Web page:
Rotherham United boss Paul Warne experiencing different kind of management

PAUL WARNE is quick to appreciate the irony.

His Rotherham United side have not had a fixture in 58 days and he has not seen his players for a number of weeks at the club’s training ground either, but he has never been busier.

His working days are long and have left him ‘exhausted’ by the end of it. At least, he is getting to bed at a decent hour – and there are no lengthy trips back after fixtures away from home or games he has watched.

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The Millers chief told The Yorkshire Post: “It sounds stupid, but I am exhausted by the end of the day as I am talking all day.

Kept apart: Rotherham United manager Paul Warne, right, and assistant Richie Barker.

“I am going to bed earlier than I’d normally go at about half nine. Normally, you speak to the coaches before and have your two hours out on the grass – with coaches doing a lot of the coaching.

“Then you have the managerial stuff in the afternoon, but apart from the match days, most training days look after themselves really. In this odd time, you try and use time the best you can.”

Remote meetings with his coaching team on a whole manner of subjects and check-in calls with players and other staff members form a fair part of Warne’s working day.

Video analysis of games, opponents and watching DVDs of prospective transfer targets also involves plenty of time and work. As does taking part in a variety of ‘webinars’ to boost his skills-set.

Rotherham manager, Paul Warne (Picture: PA)

Being a successful manager in the ‘new normal’ will not be straightforward and Warne is the sort of driven individual who wants to get ahead.

Warne continued: “It is management but in a different shape and form. I am still reaching out to people all the time with FaceTime meetings, but it is just a completely different role without a match-day – which you gear everything towards.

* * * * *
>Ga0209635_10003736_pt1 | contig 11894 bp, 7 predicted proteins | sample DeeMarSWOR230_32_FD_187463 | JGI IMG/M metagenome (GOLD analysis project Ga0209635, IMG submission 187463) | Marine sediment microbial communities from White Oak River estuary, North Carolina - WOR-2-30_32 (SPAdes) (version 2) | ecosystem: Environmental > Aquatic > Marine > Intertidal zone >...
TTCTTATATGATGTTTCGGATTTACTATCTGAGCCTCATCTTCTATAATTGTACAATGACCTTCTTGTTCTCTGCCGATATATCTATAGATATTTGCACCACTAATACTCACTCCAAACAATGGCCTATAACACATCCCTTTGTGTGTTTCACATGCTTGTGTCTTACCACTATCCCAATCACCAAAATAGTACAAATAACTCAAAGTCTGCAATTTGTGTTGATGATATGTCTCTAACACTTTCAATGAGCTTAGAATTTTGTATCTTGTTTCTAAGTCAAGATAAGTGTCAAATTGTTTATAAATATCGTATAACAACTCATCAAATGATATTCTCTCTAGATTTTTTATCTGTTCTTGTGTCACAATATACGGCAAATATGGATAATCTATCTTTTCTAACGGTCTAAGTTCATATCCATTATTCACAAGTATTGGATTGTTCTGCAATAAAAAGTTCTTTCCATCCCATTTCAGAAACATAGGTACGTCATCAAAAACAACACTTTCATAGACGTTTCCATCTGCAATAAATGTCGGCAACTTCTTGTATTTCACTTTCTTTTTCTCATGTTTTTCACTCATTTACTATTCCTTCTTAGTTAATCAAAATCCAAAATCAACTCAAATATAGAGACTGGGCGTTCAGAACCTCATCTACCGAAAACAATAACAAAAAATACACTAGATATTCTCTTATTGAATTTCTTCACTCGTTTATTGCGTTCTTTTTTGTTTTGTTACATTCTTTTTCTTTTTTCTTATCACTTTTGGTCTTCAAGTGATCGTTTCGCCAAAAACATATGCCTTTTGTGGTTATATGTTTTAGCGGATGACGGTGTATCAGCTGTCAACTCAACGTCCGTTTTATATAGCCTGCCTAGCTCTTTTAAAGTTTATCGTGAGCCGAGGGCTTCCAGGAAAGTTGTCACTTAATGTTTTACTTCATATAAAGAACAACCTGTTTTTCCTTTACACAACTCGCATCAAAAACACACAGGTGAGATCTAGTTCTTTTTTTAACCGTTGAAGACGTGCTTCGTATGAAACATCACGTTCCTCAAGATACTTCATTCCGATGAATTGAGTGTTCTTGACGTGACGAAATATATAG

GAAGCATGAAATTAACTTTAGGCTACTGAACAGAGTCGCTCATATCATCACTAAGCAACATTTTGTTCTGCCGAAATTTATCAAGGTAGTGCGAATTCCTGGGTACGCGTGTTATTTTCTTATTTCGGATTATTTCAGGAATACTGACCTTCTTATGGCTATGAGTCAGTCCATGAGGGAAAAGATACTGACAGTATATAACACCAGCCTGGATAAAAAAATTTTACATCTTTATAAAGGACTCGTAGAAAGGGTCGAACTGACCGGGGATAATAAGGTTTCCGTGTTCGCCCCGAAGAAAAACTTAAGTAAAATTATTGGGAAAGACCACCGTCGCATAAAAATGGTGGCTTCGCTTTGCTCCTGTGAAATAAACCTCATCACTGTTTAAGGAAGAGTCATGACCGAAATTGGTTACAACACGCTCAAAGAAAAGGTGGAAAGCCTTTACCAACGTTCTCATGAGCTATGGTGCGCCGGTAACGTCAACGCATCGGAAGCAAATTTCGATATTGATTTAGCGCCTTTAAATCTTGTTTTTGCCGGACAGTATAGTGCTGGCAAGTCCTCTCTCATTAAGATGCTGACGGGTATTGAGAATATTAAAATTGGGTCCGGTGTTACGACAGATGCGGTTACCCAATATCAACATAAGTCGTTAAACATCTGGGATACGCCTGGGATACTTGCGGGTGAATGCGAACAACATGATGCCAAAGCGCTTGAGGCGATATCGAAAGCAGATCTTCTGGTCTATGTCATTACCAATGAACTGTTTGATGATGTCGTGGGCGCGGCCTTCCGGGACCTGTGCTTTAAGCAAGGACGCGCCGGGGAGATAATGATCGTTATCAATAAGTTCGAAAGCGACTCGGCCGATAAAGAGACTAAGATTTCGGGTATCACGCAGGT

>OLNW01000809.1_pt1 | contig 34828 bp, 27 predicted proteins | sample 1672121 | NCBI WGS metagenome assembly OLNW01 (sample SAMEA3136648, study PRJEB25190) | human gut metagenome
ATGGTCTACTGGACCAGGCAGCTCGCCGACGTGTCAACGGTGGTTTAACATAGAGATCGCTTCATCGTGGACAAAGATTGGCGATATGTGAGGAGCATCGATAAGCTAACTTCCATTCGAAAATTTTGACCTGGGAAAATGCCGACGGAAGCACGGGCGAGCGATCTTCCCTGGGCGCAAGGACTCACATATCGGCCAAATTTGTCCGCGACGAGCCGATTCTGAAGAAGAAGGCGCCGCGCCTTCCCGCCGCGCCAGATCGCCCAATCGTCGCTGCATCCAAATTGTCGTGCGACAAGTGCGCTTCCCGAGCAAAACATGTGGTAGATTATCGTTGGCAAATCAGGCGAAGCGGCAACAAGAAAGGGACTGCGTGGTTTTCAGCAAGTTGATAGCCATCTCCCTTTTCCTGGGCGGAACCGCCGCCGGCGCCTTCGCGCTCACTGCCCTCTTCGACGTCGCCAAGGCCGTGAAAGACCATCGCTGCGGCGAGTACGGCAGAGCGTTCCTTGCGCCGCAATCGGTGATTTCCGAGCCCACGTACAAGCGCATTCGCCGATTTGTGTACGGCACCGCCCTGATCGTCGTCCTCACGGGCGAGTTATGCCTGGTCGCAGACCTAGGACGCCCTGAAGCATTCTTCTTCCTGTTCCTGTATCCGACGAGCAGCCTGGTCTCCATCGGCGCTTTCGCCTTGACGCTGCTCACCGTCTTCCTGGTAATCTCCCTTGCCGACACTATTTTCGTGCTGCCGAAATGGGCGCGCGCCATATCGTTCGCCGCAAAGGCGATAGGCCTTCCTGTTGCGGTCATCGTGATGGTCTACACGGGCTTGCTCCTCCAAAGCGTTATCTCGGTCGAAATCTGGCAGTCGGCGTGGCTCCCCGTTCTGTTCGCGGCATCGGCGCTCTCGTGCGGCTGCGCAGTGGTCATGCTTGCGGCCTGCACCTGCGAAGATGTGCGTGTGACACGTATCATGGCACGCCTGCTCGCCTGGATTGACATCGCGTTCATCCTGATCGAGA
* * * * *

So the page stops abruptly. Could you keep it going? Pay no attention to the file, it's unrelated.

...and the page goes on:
“All your weeks are defined by games. Even in pre-season, you have still got friendlies in two days and your first league game in three weeks or whatever.

“Now you haven’t got that. It is all about trying to get everyone to use this opportunity to self-improve. I know that sounds very clichéd, but the FA and LMA have done lots of really good webinars.

“I am on one where a manager is talking about being prepared for job interviews and how he got his first job in management.

“I have never done a job interview in my life, so definitely need that skills set. I am also a well-being one and have been on one with Rob Kelly, who is coaching in Germany.

“It is about all the processes they are going through with training with coaching in twos and fours and the difficulties and what they are doing regarding distancing and blood testing.

“Last week, I spoke to the coach at New York Red Bulls and we exchanged books to read.

“Then, there are your own staff who have got fears and worries. I speak to my owner quite a lot and always let him know exactly what I know and be open and honest. Then, you have to keep reaching out to the players.

“It is a different job, but a tiring one. I have embraced the whole video meetings and they have been brilliant and all the lads have got it.

“When I speak in web meetings with staff, you can see them all on your screens, but the sad thing is there is no social element to it. It is really productive, but with no human element of ‘how are you, how is your missus?’ You just get work chat and no chit-chat.”

There might have been no chit-chat, but there has been a fair bit of homework for Warne and company in terms of writing reports about possible transfer targets and evaluating the season so far with his staff.

Warne added: “Me, Hammy (Matt Hamshaw) and Rich (Richie Barker) are doing loads with Rob (Scott – head of recruitment) and we have never had this opportunity to be so time-rich.

“Before, Rob would come to us and say: ‘These are the six players I really like for a left-winger and what do you think?’

“Now, instead of watching these wingers he has put to us here and there, we are watching the whole game because you can.

“It is quite nice watching a game. Then you have to write a report and it is like being back at school.

“It has also allowed us as coaches to really evaluate our season and we were could improve in games we have lost and we have watched those games back – and you see if you made the right subs and had the right tactics.

“I listened to an excellent webinar last week from Eddie Jones. At the moment, we are second and have had a really good season, but it would be remiss of us to think we have got it sussed.

“The performances have reminded us of our good stuff, but also our Achilles heel.

“I have a better appreciation of what we are and are not.”

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